Ch 10: Acids and Bases Flashcards Preview

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Flashcards in Ch 10: Acids and Bases Deck (33):
1

Arrhenius acids

dissociate to produce excess hydrogen ions in soln

2

Arrhenius bases

dissociate to produce excess hydroxide ions in soln

3

Bronsted-Lowry acids

species that can donate hydrogen ions

4

Bronsted-Lowry bases

electron-pair donors

5

all ____ are Bronsted-Lowry acids and bases, and all Bronsted-Lowry acids and bases are ____ but the reverse of this is not true

Arrhenius acids and bases

Lewis acids and bases

6

Lewis acids are

electron-pair acceptors

7

Lewis bases are

electron-pair donors

8

amphoteric

behave as acid or base

9

amphiprotic species are

amphoteric species that specifically can behave as Bronsted-Lowry acids and bases

ex: water

10

conjugate species of polyvalent acids and bases can behave as

amphoteric and amphiprotic species

11

water dissociation constant, Kw

10^-14 at 298K
like other equilibrium constants, only affected by temperature

12

pH and pOH =

14 at 298K

13

strong acids and bases

complete dissociate

14

weak acids and bases

do not completely dissociate and have dissociation constants (Ka and Kb)

15

Neutralization reactions

form salts and sometimes water

16

equivalent is defined as

one mole of the species of interest

17

in acid-base chemistry, normality is

the concentration of acid or base equivalents in solution

18

polyvalent acids and bases

those that can donate or accept multiple electrons. The normality of a solution containing a polyvalent species is the molarity of the acid or base times the number of protons it can donate or accept

19

titrations

used to determine the concentration of a known reactant in the solution

20

titrant

known concentration and is added slowly to the titrand to reach the equivalence point

21

titrand

unknown concentration but a known volume

22

half-equivalence point

midpoint of the buffering region, which half of the titrant has been protonated (or deprotonated); thus [HA] = [A-] and a buffer is formed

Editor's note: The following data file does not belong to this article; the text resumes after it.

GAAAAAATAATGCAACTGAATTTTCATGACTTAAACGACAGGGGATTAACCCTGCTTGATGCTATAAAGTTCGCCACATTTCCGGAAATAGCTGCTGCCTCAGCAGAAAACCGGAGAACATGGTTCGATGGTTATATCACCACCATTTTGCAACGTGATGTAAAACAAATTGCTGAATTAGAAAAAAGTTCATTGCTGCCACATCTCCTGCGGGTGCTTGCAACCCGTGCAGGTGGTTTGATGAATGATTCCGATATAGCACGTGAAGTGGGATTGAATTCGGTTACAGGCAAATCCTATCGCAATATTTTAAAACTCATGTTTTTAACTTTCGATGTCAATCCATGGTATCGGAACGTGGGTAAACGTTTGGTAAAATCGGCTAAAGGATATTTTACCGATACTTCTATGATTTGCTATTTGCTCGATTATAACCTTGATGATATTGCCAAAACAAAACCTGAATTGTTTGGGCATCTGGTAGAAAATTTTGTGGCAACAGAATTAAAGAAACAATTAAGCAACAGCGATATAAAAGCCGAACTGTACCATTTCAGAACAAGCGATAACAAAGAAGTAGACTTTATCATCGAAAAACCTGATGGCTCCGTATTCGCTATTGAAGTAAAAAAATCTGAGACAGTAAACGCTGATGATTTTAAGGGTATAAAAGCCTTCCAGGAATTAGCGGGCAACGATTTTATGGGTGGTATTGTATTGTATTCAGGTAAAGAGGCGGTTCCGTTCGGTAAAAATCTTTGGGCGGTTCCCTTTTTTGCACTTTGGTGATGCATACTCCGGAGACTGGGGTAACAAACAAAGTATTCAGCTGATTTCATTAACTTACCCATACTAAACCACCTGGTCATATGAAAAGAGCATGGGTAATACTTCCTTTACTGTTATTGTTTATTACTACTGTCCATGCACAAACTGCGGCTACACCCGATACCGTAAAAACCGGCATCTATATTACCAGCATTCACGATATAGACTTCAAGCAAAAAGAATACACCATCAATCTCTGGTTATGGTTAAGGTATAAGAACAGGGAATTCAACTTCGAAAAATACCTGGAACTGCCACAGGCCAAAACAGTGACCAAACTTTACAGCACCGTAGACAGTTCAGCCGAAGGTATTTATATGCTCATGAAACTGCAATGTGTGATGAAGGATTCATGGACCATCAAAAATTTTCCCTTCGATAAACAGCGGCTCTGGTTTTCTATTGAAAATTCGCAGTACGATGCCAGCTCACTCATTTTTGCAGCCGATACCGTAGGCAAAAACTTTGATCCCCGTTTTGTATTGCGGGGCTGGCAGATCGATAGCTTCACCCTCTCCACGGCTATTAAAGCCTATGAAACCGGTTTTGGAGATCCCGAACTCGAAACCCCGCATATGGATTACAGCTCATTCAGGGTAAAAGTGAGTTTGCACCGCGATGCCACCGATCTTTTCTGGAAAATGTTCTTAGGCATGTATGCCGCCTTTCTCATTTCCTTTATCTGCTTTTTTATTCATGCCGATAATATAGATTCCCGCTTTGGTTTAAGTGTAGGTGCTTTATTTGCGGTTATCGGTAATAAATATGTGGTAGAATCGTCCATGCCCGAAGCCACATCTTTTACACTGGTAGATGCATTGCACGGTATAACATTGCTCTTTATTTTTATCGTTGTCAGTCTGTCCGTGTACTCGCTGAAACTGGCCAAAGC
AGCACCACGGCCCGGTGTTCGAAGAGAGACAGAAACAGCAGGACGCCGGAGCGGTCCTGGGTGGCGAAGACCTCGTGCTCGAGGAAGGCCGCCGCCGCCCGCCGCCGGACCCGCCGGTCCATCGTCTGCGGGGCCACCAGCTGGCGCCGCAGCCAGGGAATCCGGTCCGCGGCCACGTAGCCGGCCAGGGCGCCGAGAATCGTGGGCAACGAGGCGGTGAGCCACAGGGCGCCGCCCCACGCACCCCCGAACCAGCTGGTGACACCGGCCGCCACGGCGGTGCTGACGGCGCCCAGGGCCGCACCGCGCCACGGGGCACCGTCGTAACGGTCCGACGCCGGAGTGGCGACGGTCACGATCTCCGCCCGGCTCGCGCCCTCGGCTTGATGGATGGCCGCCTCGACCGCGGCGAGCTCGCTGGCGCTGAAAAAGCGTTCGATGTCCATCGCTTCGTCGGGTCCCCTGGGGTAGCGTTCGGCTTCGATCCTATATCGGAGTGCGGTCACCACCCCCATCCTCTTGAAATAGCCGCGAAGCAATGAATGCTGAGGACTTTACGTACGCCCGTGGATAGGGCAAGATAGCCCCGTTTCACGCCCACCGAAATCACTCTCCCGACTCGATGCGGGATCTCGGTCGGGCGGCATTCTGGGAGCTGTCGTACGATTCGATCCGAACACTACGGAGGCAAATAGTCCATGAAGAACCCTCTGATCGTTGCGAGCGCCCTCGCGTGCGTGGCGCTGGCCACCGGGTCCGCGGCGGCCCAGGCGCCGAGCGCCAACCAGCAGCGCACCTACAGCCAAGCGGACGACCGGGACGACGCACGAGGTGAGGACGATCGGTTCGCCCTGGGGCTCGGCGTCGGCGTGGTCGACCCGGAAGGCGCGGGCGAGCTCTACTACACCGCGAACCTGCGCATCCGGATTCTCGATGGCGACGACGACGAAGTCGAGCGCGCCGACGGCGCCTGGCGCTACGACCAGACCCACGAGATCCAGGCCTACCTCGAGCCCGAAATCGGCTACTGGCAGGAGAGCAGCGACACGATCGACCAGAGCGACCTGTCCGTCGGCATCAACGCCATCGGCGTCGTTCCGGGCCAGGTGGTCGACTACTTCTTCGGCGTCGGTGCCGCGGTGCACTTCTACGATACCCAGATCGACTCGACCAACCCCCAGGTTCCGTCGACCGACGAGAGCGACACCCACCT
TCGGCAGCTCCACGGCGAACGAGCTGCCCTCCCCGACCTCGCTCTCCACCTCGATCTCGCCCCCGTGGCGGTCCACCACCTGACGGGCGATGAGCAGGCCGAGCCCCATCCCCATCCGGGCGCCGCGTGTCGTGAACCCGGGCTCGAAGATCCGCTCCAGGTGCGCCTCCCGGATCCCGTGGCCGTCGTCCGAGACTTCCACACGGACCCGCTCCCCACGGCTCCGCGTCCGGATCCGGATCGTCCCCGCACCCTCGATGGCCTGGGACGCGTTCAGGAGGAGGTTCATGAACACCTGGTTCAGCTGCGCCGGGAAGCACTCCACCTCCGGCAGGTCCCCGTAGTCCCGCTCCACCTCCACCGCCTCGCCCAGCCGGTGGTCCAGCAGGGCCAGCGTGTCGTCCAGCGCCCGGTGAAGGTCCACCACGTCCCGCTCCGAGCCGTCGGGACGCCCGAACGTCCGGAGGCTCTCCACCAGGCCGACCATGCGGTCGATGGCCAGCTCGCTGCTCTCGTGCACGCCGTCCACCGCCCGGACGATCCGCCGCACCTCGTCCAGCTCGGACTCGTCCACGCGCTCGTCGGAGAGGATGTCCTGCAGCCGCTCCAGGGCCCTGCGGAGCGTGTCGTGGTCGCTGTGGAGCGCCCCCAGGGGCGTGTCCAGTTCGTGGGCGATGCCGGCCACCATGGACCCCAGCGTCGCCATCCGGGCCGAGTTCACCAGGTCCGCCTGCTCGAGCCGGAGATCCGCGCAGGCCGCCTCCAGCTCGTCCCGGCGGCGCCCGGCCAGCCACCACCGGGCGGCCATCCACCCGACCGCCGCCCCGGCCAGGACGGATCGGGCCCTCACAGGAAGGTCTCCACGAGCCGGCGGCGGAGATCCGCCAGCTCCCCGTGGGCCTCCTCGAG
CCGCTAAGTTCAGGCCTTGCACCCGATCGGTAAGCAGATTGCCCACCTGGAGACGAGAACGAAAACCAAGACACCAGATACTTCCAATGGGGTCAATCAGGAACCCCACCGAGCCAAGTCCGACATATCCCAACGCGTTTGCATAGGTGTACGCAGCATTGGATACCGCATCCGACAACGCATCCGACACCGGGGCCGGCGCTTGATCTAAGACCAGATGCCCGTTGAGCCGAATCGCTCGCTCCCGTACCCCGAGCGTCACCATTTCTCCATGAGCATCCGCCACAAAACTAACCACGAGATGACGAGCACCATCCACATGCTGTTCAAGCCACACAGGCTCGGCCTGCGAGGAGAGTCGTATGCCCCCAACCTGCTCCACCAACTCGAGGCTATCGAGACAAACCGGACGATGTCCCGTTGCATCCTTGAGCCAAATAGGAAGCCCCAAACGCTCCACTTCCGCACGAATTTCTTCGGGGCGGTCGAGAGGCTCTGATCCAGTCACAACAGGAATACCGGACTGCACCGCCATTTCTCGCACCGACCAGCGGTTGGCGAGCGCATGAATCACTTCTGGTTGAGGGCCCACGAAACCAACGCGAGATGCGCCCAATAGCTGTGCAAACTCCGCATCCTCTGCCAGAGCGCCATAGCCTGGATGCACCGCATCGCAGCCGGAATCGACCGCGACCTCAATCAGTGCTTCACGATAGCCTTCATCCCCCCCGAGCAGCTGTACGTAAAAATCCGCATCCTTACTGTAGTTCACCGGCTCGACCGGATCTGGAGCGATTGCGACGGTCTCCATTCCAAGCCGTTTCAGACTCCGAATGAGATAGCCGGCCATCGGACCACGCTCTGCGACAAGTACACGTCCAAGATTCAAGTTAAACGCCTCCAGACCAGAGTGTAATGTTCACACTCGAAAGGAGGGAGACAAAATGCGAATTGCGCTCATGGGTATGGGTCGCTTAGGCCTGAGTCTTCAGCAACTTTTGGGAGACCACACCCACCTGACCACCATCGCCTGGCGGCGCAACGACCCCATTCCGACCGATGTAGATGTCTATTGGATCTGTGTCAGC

23

equivalence point

indicated by the steepest slope in a titration curve; it is reached when the number of acid equivalents in the original solution equals the number of base equivalents added, or vice-versa

24

strong acid and strong base titrations have equivalence points at

pH = 7

25

weak acid and strong base titrations have equivalence points at

ph > 7

26

strong acid and weak base titrations have equivalence points at

ph

27

weak acid and weak base titrations can have equivalence points

above or below 7, depending on the relative strength of the acid or base

28

indicators are

weak acids or bases that display different colors in their protonated and deprotonated forms

indicator chosen for a titration should have a pKa close to the pH of the expected equivalency point

29

endpoint of a titration

is when the indicator reaches its final color

30

multiple buffering regions and equivalence points are

observed in polyvalent acid and base titrations

31

buffer solutions

consist of a mixture of a weak acid and its conjugate salt or a weak base and its conjugate salt; they resist large fluctuations in pH

32

buffering capacity

refers to the ability of a buffer to resist changes in pH; maximizing buffering capacity is seen within 1 pH point of the pKa of the acid in the buffer solution

33

Henderson-Hasselbach equation

quantifies the relationship between pH and pKa for weak acids and between pOH and pKb for weak bases; when a solution is optimally buffered pH = pKa and pOH = pKb